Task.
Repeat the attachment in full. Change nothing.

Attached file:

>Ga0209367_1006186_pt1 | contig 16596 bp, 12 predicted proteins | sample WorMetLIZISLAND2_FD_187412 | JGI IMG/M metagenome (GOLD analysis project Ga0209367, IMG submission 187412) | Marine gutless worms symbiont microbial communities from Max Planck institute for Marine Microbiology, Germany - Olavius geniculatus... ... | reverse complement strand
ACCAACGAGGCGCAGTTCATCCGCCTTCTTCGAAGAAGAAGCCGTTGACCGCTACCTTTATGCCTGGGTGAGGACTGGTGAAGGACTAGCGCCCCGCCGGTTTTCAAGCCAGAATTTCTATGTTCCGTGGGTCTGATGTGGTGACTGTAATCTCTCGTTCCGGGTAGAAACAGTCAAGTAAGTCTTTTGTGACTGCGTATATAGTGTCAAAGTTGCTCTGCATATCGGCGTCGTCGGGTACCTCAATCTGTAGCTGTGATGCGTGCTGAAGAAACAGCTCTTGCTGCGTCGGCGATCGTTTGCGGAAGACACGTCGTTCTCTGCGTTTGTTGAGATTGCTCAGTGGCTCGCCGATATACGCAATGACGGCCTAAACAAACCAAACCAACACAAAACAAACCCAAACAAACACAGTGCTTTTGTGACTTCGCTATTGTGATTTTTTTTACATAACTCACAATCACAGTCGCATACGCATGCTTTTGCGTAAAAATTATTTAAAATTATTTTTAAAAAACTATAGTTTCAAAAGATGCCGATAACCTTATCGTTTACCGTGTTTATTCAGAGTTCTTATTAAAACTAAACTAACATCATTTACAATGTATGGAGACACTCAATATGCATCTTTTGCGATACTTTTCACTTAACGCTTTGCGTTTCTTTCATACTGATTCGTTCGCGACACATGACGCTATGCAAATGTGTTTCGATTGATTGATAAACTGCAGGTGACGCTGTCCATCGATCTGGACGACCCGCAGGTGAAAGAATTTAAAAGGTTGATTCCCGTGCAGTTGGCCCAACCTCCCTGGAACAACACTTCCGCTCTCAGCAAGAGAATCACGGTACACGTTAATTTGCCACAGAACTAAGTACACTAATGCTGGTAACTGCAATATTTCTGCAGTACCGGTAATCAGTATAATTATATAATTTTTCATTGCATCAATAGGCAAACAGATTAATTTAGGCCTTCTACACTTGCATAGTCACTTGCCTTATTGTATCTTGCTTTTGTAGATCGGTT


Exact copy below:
>Ga0209367_1006186_pt1 | contig 16596 bp, 12 predicted proteins | sample WorMetLIZISLAND2_FD_187412 | JGI IMG/M metagenome (GOLD analysis project Ga0209367, IMG submission 187412) | Marine gutless worms symbiont microbial communities from Max Planck institute for Marine Microbiology, Germany - Olavius geniculatus... ... | reverse complement strand
ACCAACGAGGCGCAGTTCATCCGCCTTCTTCGAAGAAGAAGCCGTTGACCGCTACCTTTATGCCTGGGTGAGGACTGGTGAAGGACTAGCGCCCCGCCGGTTTTCAAGCCAGAATTTCTATGTTCCGTGGGTCTGATGTGGTGACTGTAATCTCTCGTTCCGGGTAGAAACAGTCAAGTAAGTCTTTTGTGACTGCGTATATAGTGTCAAAGTTGCTCTGCATATCGGCGTCGTCGGGTACCTCAATCTGTAGCTGTGATGCGTGCTGAAGAAACAGCTCTTGCTGCGTCGGCGATCGTTTGCGGAAGACACGTCGTTCTCTGCGTTTGTTGAGATTGCTCAGTGGCTCGCCGATATACGCAATGACGGCCTAAACAAACCAAACCAACACAAAACAAACCCAAACAAACACAGTGCTTTTGTGACTTCGCTATTGTGATTTTTTTTACATAACTCACAATCACAGTCGCATACGCATGCTTTTGCGTAAAAATTATTTAAAATTATTTTTAAAAAACTATAGTTTCAAAAGATGCCGATAACCTTATCGTTTACCGTGTTTATTCAGAGTTCTTATTAAAACTAAACTAACATCATTTACAATGTATGGAGACACTCAATATGCATCTTTTGCGATACTTTTCACTTAACGCTTTGCGTTTCTTTCATACTGATTCGTTCGCGACACATGACGCTATGCAAATGTGTTTCGATTGATTGATAAACTGCAGGTGACGCTGTCCATCGATCTGGACGACCCGCAGGTGAAAGAATTTAAAAGGTTGATTCCCGTGCAGTTGGCCCAACCTCCCTGGAACAACACTTCCGCTCTCAGCAAGAGAATCACGGTACACGTTAATTTGCCACAGAACTAAGTACACTAATGCTGGTAACTGCAATATTTCTGCAGTACCGGTAATCAGTATAATTATATAATTTTTCATTGCATCAATAGGCAAACAGATTAATTTAGGCCTTCTACACTTGCATAGTCACTTGCCTTATTGTATCTTGCTTTTGTAGATCGGTT